Much like the despicable, cantankerous visionary whose work inspired it, In the Mouth of Madness divides horror fans into polarized camps. This unruly tale of an insurance agent searching for a missing writer is bursting at the seams with loosely assembled horror elements that have virtually no reason to be sharing the same film. The plot is infamous for confusing the lead actors mid-production, and it all wraps up with a Mobius strip of an ending that may have you hurling your popcorn at the screen in rage. Is it worth it? As with Lovecraft, atmosphere is everything.
After being violently admitted to an asylum, John Trent (Sam Neill) confides to a psychologist that he’s been driven mad by the work of a popular horror writer named Sutter Cane--specifically Cane’s most recent novel, In the Mouth of Madness. In flashback, we see that Trent’s obsession with Cane began soon after the author went missing and Trent was hired to investigate fraud claims at Cane’s publishing house. Trent becomes convinced that Hobb’s End, New Hampshire--the fictional setting of Cane’s gothic tales--must be a real place, and that clues to Cane’s disappearance might be found there. With Cane’s editor Linda Styles (Julie Carmen) as his travel companion, Trent sets off on his unlikely journey, and after a bizarre night of driving through unreal conditions the pair find themselves inexplicably in Hobb’s End.
Hobb’s End is the movie’s centerpiece, a Pandora’s box from which Cane’s psychosis explodes. Your enjoyment of In The Mouth of Madness will be influenced almost exclusively by how fair you think it is to spend this much time on a guided tour through the unrelated works of a writer who doesn’t exist. As Trent and Styles explore Hobb’s End, they encounter paintings that move, a horde of bloodthirsty children, tentacled creatures, and a deceptively docile innkeep named Mrs. Pickman (David Lynch regular Frances Bay). For comparison, a similar movie about the works of Stephen King would be 90 minutes of people walking through Derry, Maine and randomly encountering killer cars, dogs, clowns, and prom queens.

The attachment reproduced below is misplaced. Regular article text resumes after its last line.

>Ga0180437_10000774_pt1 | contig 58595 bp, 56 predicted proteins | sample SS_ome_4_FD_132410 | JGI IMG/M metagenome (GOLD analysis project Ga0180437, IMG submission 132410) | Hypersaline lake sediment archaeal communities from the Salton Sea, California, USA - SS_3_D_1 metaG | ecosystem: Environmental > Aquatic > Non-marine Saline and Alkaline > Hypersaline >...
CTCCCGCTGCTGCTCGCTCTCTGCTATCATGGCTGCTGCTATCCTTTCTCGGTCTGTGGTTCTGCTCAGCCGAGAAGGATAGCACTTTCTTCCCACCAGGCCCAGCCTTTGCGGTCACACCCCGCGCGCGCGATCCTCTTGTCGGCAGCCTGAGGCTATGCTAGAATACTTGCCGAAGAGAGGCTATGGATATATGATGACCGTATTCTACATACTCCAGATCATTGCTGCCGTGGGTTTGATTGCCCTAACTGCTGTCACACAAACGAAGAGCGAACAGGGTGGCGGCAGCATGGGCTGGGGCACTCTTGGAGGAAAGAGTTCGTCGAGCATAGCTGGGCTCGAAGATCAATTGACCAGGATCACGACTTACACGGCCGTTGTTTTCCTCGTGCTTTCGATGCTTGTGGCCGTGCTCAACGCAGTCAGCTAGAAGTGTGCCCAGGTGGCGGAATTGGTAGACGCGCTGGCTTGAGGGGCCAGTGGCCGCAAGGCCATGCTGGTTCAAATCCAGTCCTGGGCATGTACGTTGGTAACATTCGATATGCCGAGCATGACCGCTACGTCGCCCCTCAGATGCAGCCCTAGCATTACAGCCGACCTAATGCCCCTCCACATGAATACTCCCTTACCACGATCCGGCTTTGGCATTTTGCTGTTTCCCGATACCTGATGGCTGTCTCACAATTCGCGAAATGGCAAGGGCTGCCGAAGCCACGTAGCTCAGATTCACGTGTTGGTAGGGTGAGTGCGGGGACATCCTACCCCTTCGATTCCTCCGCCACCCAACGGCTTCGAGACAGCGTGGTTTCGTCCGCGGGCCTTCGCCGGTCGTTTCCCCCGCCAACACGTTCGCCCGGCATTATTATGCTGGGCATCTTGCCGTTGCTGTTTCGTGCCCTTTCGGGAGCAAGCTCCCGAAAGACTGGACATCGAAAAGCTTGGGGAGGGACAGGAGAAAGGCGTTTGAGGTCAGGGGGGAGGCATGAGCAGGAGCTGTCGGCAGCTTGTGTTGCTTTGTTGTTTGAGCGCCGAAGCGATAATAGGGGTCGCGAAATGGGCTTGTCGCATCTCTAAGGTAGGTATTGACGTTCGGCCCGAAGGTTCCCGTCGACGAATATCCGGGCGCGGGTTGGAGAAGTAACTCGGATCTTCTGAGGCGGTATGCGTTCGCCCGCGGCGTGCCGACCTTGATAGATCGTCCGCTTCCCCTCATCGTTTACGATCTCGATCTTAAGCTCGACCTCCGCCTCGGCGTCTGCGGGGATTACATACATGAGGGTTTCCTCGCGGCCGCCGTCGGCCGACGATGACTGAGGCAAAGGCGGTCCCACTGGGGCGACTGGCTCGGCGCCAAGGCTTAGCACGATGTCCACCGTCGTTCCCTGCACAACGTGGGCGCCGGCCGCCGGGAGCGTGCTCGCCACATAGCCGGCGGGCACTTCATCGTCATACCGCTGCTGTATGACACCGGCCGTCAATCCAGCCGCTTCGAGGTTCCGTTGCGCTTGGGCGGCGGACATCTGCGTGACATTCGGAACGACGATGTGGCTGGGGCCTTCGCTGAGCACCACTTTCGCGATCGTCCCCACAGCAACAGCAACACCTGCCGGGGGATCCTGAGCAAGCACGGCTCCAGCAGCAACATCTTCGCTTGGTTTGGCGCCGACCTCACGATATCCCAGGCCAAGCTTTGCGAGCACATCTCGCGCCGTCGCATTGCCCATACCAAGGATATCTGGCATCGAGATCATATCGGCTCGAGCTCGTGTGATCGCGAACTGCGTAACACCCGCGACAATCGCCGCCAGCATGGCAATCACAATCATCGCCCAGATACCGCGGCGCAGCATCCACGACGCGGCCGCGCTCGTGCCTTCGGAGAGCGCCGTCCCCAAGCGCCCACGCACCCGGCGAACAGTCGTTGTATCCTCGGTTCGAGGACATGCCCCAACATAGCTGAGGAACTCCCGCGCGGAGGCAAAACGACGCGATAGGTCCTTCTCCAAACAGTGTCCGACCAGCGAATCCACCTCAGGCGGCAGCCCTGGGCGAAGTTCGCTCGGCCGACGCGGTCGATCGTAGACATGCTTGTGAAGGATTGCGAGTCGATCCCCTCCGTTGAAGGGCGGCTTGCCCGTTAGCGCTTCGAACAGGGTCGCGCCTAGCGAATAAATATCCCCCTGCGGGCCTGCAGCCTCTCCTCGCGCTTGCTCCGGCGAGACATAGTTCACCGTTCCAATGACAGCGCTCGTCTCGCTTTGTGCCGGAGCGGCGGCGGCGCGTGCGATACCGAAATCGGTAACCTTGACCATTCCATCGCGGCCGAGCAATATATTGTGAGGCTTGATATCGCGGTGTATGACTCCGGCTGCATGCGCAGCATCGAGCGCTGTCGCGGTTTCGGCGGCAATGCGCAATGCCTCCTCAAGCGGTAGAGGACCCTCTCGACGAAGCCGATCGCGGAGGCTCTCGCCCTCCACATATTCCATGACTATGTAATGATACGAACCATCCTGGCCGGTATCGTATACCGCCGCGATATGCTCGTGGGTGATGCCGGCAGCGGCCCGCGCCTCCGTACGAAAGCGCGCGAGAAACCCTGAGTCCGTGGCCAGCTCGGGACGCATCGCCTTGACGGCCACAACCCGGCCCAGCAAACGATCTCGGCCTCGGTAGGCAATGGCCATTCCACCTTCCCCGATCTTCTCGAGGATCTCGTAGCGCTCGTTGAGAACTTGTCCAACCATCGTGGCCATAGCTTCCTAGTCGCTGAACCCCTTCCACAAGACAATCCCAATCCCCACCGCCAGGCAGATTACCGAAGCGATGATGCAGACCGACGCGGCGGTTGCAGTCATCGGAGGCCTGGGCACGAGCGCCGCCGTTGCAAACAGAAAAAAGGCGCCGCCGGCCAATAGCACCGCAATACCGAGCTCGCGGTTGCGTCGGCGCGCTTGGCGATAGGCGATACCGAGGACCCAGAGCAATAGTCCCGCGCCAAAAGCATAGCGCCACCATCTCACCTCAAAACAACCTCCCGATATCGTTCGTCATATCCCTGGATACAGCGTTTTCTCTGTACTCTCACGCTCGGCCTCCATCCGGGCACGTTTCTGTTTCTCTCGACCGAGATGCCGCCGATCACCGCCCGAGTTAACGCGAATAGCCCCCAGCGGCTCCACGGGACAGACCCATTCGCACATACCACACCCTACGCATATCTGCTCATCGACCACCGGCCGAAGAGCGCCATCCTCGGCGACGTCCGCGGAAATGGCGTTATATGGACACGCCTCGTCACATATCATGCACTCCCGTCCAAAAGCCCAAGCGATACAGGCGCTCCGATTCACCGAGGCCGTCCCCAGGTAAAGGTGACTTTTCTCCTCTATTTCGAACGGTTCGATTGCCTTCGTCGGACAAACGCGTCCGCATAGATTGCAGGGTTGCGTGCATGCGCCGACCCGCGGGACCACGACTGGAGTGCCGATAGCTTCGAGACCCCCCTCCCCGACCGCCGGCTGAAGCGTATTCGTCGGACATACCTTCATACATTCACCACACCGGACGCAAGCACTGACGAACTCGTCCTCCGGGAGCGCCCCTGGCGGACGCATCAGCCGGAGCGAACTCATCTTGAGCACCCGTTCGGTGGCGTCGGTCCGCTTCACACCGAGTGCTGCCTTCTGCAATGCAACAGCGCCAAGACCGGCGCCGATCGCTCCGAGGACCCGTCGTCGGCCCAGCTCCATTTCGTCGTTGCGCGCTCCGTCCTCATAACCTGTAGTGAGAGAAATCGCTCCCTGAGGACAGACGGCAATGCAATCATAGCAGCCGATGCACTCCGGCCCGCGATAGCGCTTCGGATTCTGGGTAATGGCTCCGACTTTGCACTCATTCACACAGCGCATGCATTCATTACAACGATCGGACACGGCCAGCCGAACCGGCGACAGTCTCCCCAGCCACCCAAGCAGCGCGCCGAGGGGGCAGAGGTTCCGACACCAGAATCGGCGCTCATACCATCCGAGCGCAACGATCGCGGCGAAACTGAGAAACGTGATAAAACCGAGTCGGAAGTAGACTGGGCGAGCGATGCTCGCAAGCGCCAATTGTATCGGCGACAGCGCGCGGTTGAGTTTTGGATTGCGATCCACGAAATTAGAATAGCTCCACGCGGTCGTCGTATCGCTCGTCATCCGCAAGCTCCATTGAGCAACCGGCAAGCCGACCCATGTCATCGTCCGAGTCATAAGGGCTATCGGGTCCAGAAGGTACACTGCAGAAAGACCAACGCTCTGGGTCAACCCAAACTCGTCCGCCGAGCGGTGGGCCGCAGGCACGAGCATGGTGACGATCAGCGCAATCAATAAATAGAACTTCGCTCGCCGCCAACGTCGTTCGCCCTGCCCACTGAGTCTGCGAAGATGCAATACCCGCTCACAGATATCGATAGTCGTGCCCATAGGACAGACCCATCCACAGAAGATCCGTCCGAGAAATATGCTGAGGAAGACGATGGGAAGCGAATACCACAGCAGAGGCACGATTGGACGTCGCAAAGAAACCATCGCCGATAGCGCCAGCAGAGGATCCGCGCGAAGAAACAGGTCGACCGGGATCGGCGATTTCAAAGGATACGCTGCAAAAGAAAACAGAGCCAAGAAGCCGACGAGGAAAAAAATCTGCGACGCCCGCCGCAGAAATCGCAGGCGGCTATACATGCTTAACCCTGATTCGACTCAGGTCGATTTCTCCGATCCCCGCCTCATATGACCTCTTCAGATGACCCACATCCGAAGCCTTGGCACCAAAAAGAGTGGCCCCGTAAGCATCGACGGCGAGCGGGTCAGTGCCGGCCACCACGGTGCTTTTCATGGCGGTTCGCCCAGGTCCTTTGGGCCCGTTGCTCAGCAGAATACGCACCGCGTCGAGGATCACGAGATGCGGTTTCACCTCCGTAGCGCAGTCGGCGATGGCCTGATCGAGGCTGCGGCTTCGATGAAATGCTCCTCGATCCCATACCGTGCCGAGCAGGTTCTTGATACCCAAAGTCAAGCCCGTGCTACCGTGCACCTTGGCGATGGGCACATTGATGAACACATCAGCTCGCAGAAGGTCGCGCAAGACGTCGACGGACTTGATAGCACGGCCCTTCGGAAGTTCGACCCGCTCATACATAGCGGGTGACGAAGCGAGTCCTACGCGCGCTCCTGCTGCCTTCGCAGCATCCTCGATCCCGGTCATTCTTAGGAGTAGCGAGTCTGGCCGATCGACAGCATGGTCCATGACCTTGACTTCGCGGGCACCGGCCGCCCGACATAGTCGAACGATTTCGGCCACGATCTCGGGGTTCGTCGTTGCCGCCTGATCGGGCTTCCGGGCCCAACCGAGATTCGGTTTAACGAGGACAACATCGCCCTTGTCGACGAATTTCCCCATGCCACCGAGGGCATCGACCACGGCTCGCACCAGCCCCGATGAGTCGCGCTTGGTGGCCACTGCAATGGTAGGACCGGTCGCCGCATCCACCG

The horror may be disparate and episodic, but it works, and the absence of narrative logic while the characters roam Hobb’s End maintains the suspense. The practical effects are fine, the mood is sufficiently dreadful, and Mrs. Pickman proves to be among the most terrifying of Cane’s creations. When Trent finally reaches Cane, the Lovecraft-cribbed plot is appropriately bewildering, involving a race of ancient creatures that the writer is unleashing on humanity.
Unfortunately, when the movie returns to Trent and his psychologist, Carpenter skips over this apocalypse in favor of a pat-on-the-back ending that is sure to divide your viewing buddies: I thought it was creepy but a little easy. The old line about movies inspired by Lovecraft is worn out but true: most of them stink (if they don’t, they succeed by drastically reshaping the source material). In the Mouth of Madness will satisfy if you’re already in the club, but it may not convert the skeptics.